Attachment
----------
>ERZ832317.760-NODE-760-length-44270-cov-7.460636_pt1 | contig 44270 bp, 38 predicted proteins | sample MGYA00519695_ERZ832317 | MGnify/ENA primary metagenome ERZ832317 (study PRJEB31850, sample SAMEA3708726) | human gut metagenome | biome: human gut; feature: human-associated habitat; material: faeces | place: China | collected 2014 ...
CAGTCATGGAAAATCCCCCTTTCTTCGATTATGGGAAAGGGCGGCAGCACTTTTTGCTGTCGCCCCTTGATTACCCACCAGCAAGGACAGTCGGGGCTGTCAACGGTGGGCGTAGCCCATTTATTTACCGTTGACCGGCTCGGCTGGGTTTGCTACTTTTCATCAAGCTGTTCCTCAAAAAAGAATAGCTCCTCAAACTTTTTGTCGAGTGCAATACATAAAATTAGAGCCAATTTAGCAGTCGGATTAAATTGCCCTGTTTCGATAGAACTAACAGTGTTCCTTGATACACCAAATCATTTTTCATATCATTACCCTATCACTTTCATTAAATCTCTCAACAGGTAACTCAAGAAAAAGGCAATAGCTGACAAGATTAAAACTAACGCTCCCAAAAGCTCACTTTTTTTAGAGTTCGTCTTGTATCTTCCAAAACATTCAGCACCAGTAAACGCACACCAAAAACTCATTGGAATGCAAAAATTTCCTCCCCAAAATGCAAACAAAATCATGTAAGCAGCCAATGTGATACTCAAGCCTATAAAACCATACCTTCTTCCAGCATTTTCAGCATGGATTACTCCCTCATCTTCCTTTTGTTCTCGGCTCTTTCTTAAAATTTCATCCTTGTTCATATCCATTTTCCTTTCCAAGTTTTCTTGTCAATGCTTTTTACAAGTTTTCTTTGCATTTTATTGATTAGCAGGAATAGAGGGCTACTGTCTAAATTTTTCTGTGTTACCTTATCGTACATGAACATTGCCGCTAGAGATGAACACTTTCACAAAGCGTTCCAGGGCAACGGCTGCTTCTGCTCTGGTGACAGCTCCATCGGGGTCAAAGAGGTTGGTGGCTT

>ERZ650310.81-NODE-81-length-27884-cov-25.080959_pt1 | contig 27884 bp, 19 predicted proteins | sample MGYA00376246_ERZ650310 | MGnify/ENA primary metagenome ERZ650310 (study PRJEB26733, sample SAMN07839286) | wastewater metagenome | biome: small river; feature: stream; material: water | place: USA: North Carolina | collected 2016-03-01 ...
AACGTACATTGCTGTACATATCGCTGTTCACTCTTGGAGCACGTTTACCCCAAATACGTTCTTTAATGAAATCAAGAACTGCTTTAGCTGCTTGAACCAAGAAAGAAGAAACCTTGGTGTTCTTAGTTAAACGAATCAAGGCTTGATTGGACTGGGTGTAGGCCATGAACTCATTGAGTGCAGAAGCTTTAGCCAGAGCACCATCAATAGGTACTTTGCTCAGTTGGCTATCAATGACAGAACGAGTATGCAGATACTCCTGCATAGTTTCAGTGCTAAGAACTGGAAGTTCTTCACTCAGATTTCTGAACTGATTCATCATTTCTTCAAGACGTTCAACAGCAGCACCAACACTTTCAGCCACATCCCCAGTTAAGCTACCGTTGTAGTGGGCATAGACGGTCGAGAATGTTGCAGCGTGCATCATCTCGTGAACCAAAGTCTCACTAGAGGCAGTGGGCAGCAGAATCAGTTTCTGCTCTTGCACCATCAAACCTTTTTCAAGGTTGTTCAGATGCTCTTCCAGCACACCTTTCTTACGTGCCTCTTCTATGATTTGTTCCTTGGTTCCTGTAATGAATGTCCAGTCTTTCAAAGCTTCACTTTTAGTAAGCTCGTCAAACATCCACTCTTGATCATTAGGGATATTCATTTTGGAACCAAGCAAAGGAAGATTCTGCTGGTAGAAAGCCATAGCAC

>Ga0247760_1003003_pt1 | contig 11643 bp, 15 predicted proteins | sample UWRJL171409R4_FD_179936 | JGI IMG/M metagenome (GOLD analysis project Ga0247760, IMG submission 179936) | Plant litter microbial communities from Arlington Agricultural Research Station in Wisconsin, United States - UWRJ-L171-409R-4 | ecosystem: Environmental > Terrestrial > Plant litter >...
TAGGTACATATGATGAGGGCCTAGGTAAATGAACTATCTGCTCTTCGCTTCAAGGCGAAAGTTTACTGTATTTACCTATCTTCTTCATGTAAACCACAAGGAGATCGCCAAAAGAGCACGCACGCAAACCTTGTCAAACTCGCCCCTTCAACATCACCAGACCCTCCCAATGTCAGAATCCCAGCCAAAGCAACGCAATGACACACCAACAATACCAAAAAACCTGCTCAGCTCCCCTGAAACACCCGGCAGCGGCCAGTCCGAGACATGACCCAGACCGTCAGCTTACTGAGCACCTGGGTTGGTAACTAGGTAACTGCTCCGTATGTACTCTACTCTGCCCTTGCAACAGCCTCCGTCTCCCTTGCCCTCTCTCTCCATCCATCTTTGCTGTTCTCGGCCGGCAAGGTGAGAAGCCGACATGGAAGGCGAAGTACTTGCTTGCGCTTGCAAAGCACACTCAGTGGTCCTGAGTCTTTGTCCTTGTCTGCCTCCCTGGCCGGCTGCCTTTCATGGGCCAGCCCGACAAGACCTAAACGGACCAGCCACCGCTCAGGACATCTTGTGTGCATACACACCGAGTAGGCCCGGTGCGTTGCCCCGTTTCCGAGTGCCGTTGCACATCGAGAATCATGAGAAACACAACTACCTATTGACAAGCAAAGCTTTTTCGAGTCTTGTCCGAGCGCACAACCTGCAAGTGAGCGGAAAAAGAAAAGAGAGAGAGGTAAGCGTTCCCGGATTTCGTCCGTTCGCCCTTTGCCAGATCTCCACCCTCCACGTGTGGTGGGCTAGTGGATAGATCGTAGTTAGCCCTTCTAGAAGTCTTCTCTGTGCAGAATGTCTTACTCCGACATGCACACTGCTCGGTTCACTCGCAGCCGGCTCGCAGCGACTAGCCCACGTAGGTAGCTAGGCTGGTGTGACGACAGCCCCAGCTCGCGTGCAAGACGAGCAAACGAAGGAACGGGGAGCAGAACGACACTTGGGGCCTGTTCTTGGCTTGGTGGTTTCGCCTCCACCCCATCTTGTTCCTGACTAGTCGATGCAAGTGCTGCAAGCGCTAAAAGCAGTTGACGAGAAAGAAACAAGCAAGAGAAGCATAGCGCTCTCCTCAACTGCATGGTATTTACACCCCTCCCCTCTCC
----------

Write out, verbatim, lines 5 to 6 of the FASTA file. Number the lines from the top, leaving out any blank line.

>Ga0247760_1003003_pt1 | contig 11643 bp, 15 predicted proteins | sample UWRJL171409R4_FD_179936 | JGI IMG/M metagenome (GOLD analysis project Ga0247760, IMG submission 179936) | Plant litter microbial communities from Arlington Agricultural Research Station in Wisconsin, United States - UWRJ-L171-409R-4 | ecosystem: Environmental > Terrestrial > Plant litter >...
TAGGTACATATGATGAGGGCCTAGGTAAATGAACTATCTGCTCTTCGCTTCAAGGCGAAAGTTTACTGTATTTACCTATCTTCTTCATGTAAACCACAAGGAGATCGCCAAAAGAGCACGCACGCAAACCTTGTCAAACTCGCCCCTTCAACATCACCAGACCCTCCCAATGTCAGAATCCCAGCCAAAGCAACGCAATGACACACCAACAATACCAAAAAACCTGCTCAGCTCCCCTGAAACACCCGGCAGCGGCCAGTCCGAGACATGACCCAGACCGTCAGCTTACTGAGCACCTGGGTTGGTAACTAGGTAACTGCTCCGTATGTACTCTACTCTGCCCTTGCAACAGCCTCCGTCTCCCTTGCCCTCTCTCTCCATCCATCTTTGCTGTTCTCGGCCGGCAAGGTGAGAAGCCGACATGGAAGGCGAAGTACTTGCTTGCGCTTGCAAAGCACACTCAGTGGTCCTGAGTCTTTGTCCTTGTCTGCCTCCCTGGCCGGCTGCCTTTCATGGGCCAGCCCGACAAGACCTAAACGGACCAGCCACCGCTCAGGACATCTTGTGTGCATACACACCGAGTAGGCCCGGTGCGTTGCCCCGTTTCCGAGTGCCGTTGCACATCGAGAATCATGAGAAACACAACTACCTATTGACAAGCAAAGCTTTTTCGAGTCTTGTCCGAGCGCACAACCTGCAAGTGAGCGGAAAAAGAAAAGAGAGAGAGGTAAGCGTTCCCGGATTTCGTCCGTTCGCCCTTTGCCAGATCTCCACCCTCCACGTGTGGTGGGCTAGTGGATAGATCGTAGTTAGCCCTTCTAGAAGTCTTCTCTGTGCAGAATGTCTTACTCCGACATGCACACTGCTCGGTTCACTCGCAGCCGGCTCGCAGCGACTAGCCCACGTAGGTAGCTAGGCTGGTGTGACGACAGCCCCAGCTCGCGTGCAAGACGAGCAAACGAAGGAACGGGGAGCAGAACGACACTTGGGGCCTGTTCTTGGCTTGGTGGTTTCGCCTCCACCCCATCTTGTTCCTGACTAGTCGATGCAAGTGCTGCAAGCGCTAAAAGCAGTTGACGAGAAAGAAACAAGCAAGAGAAGCATAGCGCTCTCCTCAACTGCATGGTATTTACACCCCTCCCCTCTCC